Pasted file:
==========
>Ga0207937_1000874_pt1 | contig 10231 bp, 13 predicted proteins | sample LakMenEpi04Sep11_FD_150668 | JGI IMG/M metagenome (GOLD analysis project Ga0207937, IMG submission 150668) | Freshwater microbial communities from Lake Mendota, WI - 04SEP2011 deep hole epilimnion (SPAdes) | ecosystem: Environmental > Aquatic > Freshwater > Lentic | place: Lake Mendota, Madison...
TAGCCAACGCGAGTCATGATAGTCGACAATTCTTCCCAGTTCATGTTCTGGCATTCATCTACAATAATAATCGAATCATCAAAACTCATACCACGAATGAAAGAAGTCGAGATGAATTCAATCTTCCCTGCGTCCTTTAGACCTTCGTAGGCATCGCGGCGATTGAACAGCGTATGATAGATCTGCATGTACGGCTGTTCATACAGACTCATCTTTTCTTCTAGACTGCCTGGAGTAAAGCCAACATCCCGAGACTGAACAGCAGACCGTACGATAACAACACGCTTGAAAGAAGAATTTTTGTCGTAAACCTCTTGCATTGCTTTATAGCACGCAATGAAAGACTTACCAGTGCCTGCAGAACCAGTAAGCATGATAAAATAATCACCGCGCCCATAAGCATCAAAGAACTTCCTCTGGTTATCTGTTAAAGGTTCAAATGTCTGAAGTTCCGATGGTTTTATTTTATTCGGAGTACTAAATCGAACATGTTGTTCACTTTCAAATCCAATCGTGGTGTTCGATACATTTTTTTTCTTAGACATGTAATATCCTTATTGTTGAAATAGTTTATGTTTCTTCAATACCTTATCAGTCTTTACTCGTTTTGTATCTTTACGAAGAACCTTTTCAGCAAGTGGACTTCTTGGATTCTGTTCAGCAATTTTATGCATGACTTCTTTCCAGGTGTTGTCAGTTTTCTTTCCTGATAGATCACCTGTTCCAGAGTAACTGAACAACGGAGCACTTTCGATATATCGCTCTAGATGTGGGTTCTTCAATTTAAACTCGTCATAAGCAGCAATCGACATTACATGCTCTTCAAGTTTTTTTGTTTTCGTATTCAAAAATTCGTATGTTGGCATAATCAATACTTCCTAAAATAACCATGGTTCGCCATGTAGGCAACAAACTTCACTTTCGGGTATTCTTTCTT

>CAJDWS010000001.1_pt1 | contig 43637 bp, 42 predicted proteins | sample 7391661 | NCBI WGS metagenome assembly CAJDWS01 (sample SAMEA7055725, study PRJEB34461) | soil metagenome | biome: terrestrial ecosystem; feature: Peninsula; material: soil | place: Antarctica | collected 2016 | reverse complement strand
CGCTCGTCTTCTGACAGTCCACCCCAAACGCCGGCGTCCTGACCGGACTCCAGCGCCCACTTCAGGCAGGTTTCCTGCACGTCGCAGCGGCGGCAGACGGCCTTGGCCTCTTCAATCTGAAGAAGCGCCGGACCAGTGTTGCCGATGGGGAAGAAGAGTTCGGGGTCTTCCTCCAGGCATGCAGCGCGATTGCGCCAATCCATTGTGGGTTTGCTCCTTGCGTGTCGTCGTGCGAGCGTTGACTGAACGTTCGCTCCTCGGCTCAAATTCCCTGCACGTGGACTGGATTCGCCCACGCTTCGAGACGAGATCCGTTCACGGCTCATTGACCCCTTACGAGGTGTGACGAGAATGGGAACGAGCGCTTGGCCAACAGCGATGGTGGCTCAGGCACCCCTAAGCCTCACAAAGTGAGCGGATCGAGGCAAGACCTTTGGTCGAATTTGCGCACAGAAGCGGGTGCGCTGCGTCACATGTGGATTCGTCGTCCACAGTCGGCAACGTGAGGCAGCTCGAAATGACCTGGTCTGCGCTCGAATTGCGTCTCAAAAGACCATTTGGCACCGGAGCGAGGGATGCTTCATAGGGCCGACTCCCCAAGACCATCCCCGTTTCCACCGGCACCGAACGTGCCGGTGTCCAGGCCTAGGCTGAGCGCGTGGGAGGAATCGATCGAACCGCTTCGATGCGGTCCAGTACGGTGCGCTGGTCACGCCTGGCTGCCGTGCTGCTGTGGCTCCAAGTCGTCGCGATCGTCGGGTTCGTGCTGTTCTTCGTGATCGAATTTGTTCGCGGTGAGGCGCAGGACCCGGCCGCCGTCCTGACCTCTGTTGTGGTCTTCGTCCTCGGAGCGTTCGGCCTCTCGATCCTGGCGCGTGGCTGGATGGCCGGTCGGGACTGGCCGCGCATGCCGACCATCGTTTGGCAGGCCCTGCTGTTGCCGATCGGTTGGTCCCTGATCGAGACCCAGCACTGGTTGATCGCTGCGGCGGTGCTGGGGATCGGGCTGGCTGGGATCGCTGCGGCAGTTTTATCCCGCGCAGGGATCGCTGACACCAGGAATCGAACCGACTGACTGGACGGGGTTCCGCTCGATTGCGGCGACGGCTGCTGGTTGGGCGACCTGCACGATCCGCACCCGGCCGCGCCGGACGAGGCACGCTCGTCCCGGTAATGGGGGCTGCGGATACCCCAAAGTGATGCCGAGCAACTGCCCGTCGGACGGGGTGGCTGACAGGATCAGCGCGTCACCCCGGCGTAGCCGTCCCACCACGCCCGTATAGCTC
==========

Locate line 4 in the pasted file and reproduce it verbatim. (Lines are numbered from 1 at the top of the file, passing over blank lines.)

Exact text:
CGCTCGTCTTCTGACAGTCCACCCCAAACGCCGGCGTCCTGACCGGACTCCAGCGCCCACTTCAGGCAGGTTTCCTGCACGTCGCAGCGGCGGCAGACGGCCTTGGCCTCTTCAATCTGAAGAAGCGCCGGACCAGTGTTGCCGATGGGGAAGAAGAGTTCGGGGTCTTCCTCCAGGCATGCAGCGCGATTGCGCCAATCCATTGTGGGTTTGCTCCTTGCGTGTCGTCGTGCGAGCGTTGACTGAACGTTCGCTCCTCGGCTCAAATTCCCTGCACGTGGACTGGATTCGCCCACGCTTCGAGACGAGATCCGTTCACGGCTCATTGACCCCTTACGAGGTGTGACGAGAATGGGAACGAGCGCTTGGCCAACAGCGATGGTGGCTCAGGCACCCCTAAGCCTCACAAAGTGAGCGGATCGAGGCAAGACCTTTGGTCGAATTTGCGCACAGAAGCGGGTGCGCTGCGTCACATGTGGATTCGTCGTCCACAGTCGGCAACGTGAGGCAGCTCGAAATGACCTGGTCTGCGCTCGAATTGCGTCTCAAAAGACCATTTGGCACCGGAGCGAGGGATGCTTCATAGGGCCGACTCCCCAAGACCATCCCCGTTTCCACCGGCACCGAACGTGCCGGTGTCCAGGCCTAGGCTGAGCGCGTGGGAGGAATCGATCGAACCGCTTCGATGCGGTCCAGTACGGTGCGCTGGTCACGCCTGGCTGCCGTGCTGCTGTGGCTCCAAGTCGTCGCGATCGTCGGGTTCGTGCTGTTCTTCGTGATCGAATTTGTTCGCGGTGAGGCGCAGGACCCGGCCGCCGTCCTGACCTCTGTTGTGGTCTTCGTCCTCGGAGCGTTCGGCCTCTCGATCCTGGCGCGTGGCTGGATGGCCGGTCGGGACTGGCCGCGCATGCCGACCATCGTTTGGCAGGCCCTGCTGTTGCCGATCGGTTGGTCCCTGATCGAGACCCAGCACTGGTTGATCGCTGCGGCGGTGCTGGGGATCGGGCTGGCTGGGATCGCTGCGGCAGTTTTATCCCGCGCAGGGATCGCTGACACCAGGAATCGAACCGACTGACTGGACGGGGTTCCGCTCGATTGCGGCGACGGCTGCTGGTTGGGCGACCTGCACGATCCGCACCCGGCCGCGCCGGACGAGGCACGCTCGTCCCGGTAATGGGGGCTGCGGATACCCCAAAGTGATGCCGAGCAACTGCCCGTCGGACGGGGTGGCTGACAGGATCAGCGCGTCACCCCGGCGTAGCCGTCCCACCACGCCCGTATAGCTC